I guess this was only to be expected from a man who keeps insisting that crime, which is actually near record lows, is at a record high, that millions of illegal ballots were responsible for his popular vote loss, and so on: In Trumpworld, numbers are what you want them to be, and anything else is fake news. But the truth is that unwarranted arrogance about economics isn’t Trump-specific. On the contrary, it’s the modern Republican norm. And the question is why.

Before I get there, a word about why extreme growth optimism is unwarranted.

The Trump team is apparently projecting growth at between 3 and 3.5 percent for a decade. This wouldn’t be unprecedented: the U.S. economy grew at a 3.4 percent rate during the Reagan years, 3.7 percent under Bill Clinton. But a repeat performance is unlikely.

For one thing, in the Reagan years baby boomers were still entering the work force. Now they’re on their way out, and the rise in the working-age population has slowed to a crawl. This demographic shift alone should, other things being equal, subtract around a percentage point from U.S. growth.

Furthermore, both Reagan and Clinton inherited depressed economies, with unemployment well over 7 percent. This meant that there was a lot of economic slack, allowing rapid growth as the unemployed went back to work. Today, by contrast, unemployment is under 5 percent, and other indicators suggest an economy close to full employment. This leaves much less scope for rapid growth.

The only way we could have a growth miracle now would be a huge takeoff in productivity — output per worker-hour. This could, of course, happen: maybe driverless flying cars will arrive en masse. But it’s hardly something one should assume for a baseline projection.

And it’s certainly not something one should count on as a result of conservative economic policies. Which brings me to the strange arrogance of the economic right.

As I said, belief that tax cuts and deregulation will reliably produce awesome growth isn’t unique to the Trump-Putin administration. We heard the same thing from Jeb Bush (who?); we hear it from congressional Republicans like Paul Ryan. The question is why. After all, there is nothing — nothing at all — in the historical record to justify this arrogance.

Yes, Reagan presided over pretty fast growth. But Bill Clinton, who raised taxes on the rich, amid confident predictions from the right that this would cause an economic disaster, presided over even faster growth. President Obama presided over much more rapid private-sector job growth than George W. Bush, even if you leave out the 2008 collapse. Furthermore, two Obama policies that the right totally hated – the 2013 hike in tax rates on the rich, and the 2014 implementation of the Affordable Care Act – produced no slowdown at all in job creation.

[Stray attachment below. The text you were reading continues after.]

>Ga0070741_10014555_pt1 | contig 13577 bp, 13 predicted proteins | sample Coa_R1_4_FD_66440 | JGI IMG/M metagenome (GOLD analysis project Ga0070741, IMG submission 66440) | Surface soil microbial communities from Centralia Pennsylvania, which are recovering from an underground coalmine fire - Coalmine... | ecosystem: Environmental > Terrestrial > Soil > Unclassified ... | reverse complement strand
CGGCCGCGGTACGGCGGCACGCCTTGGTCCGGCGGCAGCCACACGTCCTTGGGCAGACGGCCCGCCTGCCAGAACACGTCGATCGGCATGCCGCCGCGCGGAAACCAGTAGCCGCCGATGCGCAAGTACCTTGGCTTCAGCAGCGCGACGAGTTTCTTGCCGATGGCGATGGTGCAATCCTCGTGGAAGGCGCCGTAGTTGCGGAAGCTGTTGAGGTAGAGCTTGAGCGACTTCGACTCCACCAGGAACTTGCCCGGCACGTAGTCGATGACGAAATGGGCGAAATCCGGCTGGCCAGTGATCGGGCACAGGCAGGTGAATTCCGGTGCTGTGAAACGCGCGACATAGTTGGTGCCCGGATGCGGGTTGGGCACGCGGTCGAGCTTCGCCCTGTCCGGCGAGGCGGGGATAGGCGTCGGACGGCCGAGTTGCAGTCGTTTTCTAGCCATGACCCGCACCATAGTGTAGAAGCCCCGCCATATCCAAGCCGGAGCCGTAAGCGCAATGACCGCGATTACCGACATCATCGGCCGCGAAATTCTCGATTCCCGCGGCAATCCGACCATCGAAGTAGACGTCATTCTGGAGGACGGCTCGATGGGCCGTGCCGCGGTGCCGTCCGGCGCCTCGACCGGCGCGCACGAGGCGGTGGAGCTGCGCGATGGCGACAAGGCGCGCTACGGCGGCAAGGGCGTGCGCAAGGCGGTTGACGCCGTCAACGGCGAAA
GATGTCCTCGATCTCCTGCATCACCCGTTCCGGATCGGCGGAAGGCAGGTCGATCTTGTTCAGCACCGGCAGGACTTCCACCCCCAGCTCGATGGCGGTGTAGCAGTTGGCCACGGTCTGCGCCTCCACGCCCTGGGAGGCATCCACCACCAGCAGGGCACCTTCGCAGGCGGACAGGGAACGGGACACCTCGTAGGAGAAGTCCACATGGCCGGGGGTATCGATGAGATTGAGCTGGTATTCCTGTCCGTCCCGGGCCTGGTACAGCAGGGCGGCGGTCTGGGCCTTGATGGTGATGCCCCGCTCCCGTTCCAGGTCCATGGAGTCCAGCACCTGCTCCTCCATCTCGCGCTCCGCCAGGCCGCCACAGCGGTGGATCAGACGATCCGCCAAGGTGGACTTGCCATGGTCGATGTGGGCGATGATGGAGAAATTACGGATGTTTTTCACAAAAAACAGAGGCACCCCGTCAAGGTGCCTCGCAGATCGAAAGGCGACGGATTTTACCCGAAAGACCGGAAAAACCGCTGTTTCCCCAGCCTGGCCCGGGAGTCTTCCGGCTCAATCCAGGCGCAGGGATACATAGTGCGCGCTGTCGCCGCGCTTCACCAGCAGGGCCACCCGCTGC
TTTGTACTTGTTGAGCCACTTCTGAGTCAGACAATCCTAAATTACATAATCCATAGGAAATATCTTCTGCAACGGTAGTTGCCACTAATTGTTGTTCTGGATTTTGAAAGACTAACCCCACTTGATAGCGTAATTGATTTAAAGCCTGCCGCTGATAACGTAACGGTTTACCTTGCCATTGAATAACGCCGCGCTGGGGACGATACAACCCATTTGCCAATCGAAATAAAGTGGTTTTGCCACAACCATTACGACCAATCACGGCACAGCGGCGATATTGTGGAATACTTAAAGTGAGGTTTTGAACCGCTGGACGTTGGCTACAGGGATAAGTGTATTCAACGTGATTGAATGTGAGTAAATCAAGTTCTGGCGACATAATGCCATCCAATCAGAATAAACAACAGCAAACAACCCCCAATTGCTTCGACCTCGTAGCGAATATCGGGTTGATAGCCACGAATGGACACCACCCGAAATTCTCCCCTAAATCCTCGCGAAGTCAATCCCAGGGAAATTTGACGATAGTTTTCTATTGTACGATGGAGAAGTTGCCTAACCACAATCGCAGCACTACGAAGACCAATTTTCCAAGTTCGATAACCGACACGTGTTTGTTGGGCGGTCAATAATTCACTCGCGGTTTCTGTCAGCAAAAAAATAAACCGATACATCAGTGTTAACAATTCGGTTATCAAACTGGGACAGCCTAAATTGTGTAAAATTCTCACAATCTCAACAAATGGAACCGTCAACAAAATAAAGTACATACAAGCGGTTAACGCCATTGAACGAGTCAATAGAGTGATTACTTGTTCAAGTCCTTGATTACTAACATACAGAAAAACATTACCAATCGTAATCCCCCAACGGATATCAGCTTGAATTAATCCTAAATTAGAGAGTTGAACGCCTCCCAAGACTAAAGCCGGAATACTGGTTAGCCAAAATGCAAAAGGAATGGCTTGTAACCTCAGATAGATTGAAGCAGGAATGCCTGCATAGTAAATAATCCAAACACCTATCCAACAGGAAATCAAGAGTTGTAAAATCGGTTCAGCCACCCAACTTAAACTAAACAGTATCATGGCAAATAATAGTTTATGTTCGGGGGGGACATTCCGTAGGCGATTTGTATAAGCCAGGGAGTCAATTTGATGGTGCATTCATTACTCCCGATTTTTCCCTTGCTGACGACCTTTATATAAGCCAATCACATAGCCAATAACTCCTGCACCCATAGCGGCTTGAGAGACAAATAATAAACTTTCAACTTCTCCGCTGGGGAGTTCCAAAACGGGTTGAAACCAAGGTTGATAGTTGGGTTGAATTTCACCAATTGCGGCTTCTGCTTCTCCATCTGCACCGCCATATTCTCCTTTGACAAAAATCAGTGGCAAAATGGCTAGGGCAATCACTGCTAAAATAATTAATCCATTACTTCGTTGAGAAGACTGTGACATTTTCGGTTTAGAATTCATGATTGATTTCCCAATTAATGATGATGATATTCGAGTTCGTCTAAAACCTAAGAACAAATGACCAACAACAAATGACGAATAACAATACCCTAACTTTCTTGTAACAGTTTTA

Meanwhile, the growing polarization of American politics has given us what amount to economic policy experiments at the state level. Kansas, dominated by conservative true believers, implemented sharp tax cuts with the promise that these cuts would jump-start rapid growth; they didn’t, and caused a budget crisis instead. Last week Kansas legislators threw in the towel and passed a big tax hike.

At the same time Kansas was turning hard right, California’s newly dominant Democratic majority raised taxes. Conservatives declared it “economic suicide” — but the state is in fact doing fine.

The evidence, then, is totally at odds with claims that tax-cutting and deregulation are economic wonder drugs. So why does a whole political party continue to insist that they are the answer to all problems?

It would be nice to pretend that we’re still having a serious, honest discussion here, but we aren’t. At this point we have to get real and talk about whose interests are being served.